• Monday, July 15, 2024
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Court stops NBC from shutting down the media houses

Court nullifies NBC’s power to impose fines on broadcast stations

The Federal High Court in Lagos on Monday, 29th August, stopped President Muhammadu Buhari, and the National Broadcasting Commission (NBC) from revoking the licenses of 53 broadcast stations in the country and shutting down for allegedly failing to renew their licenses.

Justice Akintayo Aluko granted an order of interim injunction following the hearing of an argument on motion exparte by the Socio-Economic Rights and Accountability Project and the Nigerian Guild of Editors.

Socio-Economic Right & Accountability Project (SERAP) and the Nigerian Guild of Editors (NGE) last week filed a lawsuit against Buhari and the NBC, asking the court for “a declaration that section 10(a) of the Third Schedule to the NBC Act used by the NBC to threaten to revoke the licenses of 53 broadcast stations and to shut down the stations is unconstitutional and unlawful, as it violates freedom of expression”.

In the suit, SERAP and the NGE had asked the court for “an order of interim injunction restraining Buhari and NBC, their agents from revoking the licenses of 53 broadcast stations in the country and shutting down their operations, pending the hearing and determination of the motion on notice filed contemporaneously in this suit.”

The suit is adjourned to September 8, 2022, for the hearing of the Motion on Notice for interlocutory injunction.

The suit followed the decision by NBC to revoke the licenses of the 53 broadcast stations and shut down their operations within 24 hours over alleged N2.6 billion debt.

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In suit number FHC/L/CS/1582/2022, SERAP and the NGE are asking the court to determine “whether section 10(a) of the Third Schedule to the NBC Act used by NBC to threaten to revoke the licenses of 53 broadcast stations and shut them down is not in inconsistent with freedom of expression and access to information.”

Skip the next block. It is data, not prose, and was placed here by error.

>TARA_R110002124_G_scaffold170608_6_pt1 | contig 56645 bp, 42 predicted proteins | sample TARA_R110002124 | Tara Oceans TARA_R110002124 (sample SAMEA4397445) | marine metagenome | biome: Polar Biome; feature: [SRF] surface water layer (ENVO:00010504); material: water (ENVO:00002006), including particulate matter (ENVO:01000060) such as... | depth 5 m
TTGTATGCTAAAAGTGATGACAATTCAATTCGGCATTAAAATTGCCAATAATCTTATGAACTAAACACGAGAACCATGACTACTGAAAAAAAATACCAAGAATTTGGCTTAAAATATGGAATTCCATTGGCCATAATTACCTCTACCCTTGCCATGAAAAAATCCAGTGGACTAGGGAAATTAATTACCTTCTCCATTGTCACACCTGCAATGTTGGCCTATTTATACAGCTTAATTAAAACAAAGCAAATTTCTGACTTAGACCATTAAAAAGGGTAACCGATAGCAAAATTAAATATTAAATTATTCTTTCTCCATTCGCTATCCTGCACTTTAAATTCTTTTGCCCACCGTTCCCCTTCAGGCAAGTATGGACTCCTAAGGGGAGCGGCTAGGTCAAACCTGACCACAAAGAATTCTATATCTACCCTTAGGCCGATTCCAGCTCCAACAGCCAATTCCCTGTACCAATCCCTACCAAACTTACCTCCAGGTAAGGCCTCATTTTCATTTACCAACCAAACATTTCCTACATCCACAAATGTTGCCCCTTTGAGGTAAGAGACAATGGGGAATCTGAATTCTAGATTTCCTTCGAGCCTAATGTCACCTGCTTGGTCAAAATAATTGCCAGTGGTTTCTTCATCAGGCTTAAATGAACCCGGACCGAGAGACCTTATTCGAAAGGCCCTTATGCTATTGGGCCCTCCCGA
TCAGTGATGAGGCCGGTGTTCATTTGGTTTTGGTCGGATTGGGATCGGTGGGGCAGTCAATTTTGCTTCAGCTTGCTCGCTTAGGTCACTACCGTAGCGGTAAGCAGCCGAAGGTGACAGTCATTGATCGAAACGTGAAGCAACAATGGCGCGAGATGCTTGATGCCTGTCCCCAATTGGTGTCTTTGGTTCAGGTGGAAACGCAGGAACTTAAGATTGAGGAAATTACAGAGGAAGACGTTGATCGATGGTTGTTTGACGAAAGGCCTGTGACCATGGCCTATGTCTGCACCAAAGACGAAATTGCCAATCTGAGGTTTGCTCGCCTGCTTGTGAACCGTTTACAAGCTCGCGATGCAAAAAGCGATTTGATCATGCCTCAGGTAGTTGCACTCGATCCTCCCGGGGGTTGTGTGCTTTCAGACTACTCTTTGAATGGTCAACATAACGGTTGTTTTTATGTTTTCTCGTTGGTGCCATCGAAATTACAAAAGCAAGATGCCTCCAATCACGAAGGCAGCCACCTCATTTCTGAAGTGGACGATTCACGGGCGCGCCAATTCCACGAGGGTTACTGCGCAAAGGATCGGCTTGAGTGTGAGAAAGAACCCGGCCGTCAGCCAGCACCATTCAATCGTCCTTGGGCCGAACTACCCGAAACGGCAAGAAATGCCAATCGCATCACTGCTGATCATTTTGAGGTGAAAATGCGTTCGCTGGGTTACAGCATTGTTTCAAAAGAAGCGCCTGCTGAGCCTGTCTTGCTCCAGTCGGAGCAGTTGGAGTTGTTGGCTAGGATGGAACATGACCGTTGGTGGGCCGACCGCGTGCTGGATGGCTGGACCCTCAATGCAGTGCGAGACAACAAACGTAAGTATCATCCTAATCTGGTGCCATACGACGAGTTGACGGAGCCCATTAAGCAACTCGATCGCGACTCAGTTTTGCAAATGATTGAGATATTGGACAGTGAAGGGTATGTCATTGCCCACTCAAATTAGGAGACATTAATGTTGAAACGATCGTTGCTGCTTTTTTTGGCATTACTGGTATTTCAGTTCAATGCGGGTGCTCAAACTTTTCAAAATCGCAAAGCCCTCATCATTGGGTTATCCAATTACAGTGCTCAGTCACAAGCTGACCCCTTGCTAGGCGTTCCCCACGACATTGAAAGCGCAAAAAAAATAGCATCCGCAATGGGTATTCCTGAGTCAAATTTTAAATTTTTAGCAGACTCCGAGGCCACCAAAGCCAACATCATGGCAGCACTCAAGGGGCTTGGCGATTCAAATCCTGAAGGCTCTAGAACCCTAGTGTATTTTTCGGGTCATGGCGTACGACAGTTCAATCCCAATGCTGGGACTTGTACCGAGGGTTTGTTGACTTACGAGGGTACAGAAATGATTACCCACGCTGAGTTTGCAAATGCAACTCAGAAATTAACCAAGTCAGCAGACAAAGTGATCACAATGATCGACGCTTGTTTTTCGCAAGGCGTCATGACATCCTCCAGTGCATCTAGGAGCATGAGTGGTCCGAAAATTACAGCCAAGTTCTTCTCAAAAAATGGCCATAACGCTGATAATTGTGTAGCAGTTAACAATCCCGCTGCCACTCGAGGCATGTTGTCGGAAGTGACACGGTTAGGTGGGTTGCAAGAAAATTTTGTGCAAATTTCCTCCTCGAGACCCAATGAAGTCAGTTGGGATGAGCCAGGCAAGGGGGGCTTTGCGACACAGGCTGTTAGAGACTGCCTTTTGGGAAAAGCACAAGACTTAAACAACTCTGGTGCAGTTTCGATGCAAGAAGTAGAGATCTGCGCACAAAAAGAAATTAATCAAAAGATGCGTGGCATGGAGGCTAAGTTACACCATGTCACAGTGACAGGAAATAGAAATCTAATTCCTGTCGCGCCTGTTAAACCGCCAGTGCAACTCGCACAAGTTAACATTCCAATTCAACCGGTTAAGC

SERAP and the NGE are also seeking “a declaration that section 10(a) of the National Broadcasting Act used by the NBC to unilaterally revoke the licenses of the broadcast stations and shutdown the stations is a violation of the constitutionally and internationally guaranteed right to a fair hearing.”

The suit read in part, “The provisions of the Nigerian Constitution and human rights treaties on freedom of expression indicate that this right can be exercised through any medium.”

“Effectively, these provisions recognize that every individual has the right to an equal opportunity to receive, seek and impart information through any communication medium without discrimination.”

“The use of the NBC Act and Code, in this case, would inadmissibly open the door to arbitrariness and would fundamentally restrict the freedom of expression that is an integral part of the public order protecting the Nigerian Constitution and human rights treaties to which Nigeria is a state party.”

“The media plays an essential role as a vehicle or instrument for the exercise of freedom of expression and information – in its individual and collective aspects – in a democratic society.”

“According to the Declaration of Principles on Freedom of Expression in Africa adopted by the African Commission on Human and Peoples’ Rights, ‘licensing processes shall seek to promote diversity in broadcasting. Any registration system for the media shall not impose substantive restrictions on the right to freedom of expression.’”

“Revoking the licenses of 53 broadcast stations and shutting down their operations because they have not renewed their licenses would both seriously undermine the rights of millions of Nigerians to express their thoughts, and their right to seek, receive, and impart information and ideas of all kinds, in any medium they choose.”

“Freedom of expression includes the public’s right to receive, and the right of those who express themselves through a medium of communication, to impart the greatest possible diversity of information and ideas.”

“The right to freedom of expression is based on the right to establish or use a media outlet to exercise freedom of expression and on society’s right to have access to a free, independent, and pluralistic media that allows for the most and most diverse information.”